The courage and power of #MeToo

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There are skeletons in every woman’s cupboard. Dark secret fears that encumber her for years, sometimes for an entire lifetime, often forgotten like a bad dream but always lurking in some corner and casting a shadow now and then on her psyche. It is no more a surprise that for most women this skeleton is sexual harassment; in a very large number of cases it is also assault.

Gender equalitySocial media was recently taken by a storm by a new hashtag — Me Too. First posted by American actress Alyssa Milano in response to the revelation of multiple incidents of sexual harassment by popular Hollywood producer Harvey Weinstein, the hashtag became viral with millions of women across the world, including in India, getting encouragement to reveal their horrid personal tales of sexual intimidation and violence. #MeToo turned out to be a powerful tool that brought about a small yet thunderous revolution, giving women from different countries, cultures, races and religions the courage to face the monstrous memories that they had been unsuccessfully trying to obliterate since forever.

Talking about sexual assault has always been like walking on the edge of a mountain for the victims, for it is not only an attack on their bodies but also an intrusion into their extremely precious private spheres. The assault directly affects one’s individuality. It takes the effect of a drug forced into the body — the dread seeps into the skin,
dissolves in the blood and is circulated to every organ and every cell, affecting the brain, the spine and the heart.

Sexual violations may be physical but their ramifications are psychological.

What was most distressing about the powerful online #MeToo campaign was that it revealed an ever-present yet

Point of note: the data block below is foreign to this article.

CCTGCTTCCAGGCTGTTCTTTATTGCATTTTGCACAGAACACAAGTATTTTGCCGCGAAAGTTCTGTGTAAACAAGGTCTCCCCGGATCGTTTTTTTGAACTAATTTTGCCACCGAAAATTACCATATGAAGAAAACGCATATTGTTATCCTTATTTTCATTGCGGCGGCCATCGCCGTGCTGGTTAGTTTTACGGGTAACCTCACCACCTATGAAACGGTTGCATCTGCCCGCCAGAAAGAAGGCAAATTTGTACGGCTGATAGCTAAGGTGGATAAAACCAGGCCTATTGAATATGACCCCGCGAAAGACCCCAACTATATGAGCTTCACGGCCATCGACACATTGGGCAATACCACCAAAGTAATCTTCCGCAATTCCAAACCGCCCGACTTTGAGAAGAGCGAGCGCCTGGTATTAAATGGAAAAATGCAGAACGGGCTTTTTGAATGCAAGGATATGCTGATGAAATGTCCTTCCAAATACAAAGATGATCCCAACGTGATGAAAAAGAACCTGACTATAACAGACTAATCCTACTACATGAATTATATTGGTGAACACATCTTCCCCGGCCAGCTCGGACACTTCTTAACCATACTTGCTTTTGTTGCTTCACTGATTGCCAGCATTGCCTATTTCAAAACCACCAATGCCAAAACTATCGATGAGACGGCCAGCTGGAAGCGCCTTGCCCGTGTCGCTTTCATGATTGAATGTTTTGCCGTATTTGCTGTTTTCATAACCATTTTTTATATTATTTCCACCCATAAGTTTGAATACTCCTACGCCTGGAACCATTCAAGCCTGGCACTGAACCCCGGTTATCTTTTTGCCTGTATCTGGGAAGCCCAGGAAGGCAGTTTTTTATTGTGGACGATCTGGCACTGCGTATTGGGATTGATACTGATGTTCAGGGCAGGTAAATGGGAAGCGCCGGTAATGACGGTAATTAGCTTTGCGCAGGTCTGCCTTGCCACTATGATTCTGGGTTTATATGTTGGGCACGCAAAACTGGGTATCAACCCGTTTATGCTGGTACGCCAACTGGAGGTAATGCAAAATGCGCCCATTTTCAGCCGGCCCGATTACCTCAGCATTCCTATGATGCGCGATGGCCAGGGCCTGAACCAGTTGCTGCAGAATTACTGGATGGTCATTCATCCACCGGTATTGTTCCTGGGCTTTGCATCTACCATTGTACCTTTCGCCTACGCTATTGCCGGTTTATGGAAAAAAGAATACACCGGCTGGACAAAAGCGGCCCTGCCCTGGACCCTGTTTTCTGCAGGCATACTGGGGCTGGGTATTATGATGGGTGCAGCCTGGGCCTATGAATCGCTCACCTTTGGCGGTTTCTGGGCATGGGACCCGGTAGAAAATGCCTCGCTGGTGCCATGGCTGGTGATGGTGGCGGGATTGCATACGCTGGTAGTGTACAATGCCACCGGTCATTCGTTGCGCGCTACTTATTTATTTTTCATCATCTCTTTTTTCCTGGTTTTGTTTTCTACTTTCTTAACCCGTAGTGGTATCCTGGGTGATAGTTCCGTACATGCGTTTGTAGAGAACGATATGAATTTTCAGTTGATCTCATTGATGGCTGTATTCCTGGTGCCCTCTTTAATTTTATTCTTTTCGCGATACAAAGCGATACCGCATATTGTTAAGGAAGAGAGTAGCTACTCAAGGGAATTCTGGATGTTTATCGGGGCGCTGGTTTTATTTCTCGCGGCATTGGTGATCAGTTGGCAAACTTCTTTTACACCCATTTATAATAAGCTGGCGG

hidden fact that every woman, literally every woman, has been a victim of sexual harassment at least once in her lifetime. It was heart wrenching to hear women’s stories of being assaulted as children, some of them as little as seven or eight. For years they had been weighed down, consciously or subconsciously, by the trauma of the
violations and #MeToo was the little idea that lit that spark to let go off the embarrassment and shame.

The online revolution as well as Weinstein’s scandalous culpability being brought to light revealed how enormous a malice sexual harassment is; the stigma attached to being a victim of sexual crime exposes society’s hypocrisy. If Hollywood actresses can be subjected to physical violations and choose to keep quiet due to fears of victim-blaming and losing work opportunities, what would be the fate of ordinary girls and women!

It was heartwarming to see a lot of men too resorting to #MeToo to reveal their experiences of sexual harassment and violence at the hands of other men. Perhaps it was more difficult for the males to make these revelations; hats off to them for standing up to the fanciful concept of manliness at the cost of being ridiculed for a lifetime. There was also another set of men in this campaign who deserve to be commended for openly accepting having harassed women (or other men) and regretting it now that they have evolved into mature persons.

Sexual violence is a crime involving power. It can only be committed by a person when he believes himself to be more powerful that his victim. And this powerfulness is not only about being physically stronger. It is about the chauvinistic notions of men being superior to women (or ‘manly’ men being superior to ‘sissy’ men). Men try to control women, physically or otherwise, when they believe that females are lesser beings who need to be told, not asked. And these parochial notions are passed on to them through the generations, through society.

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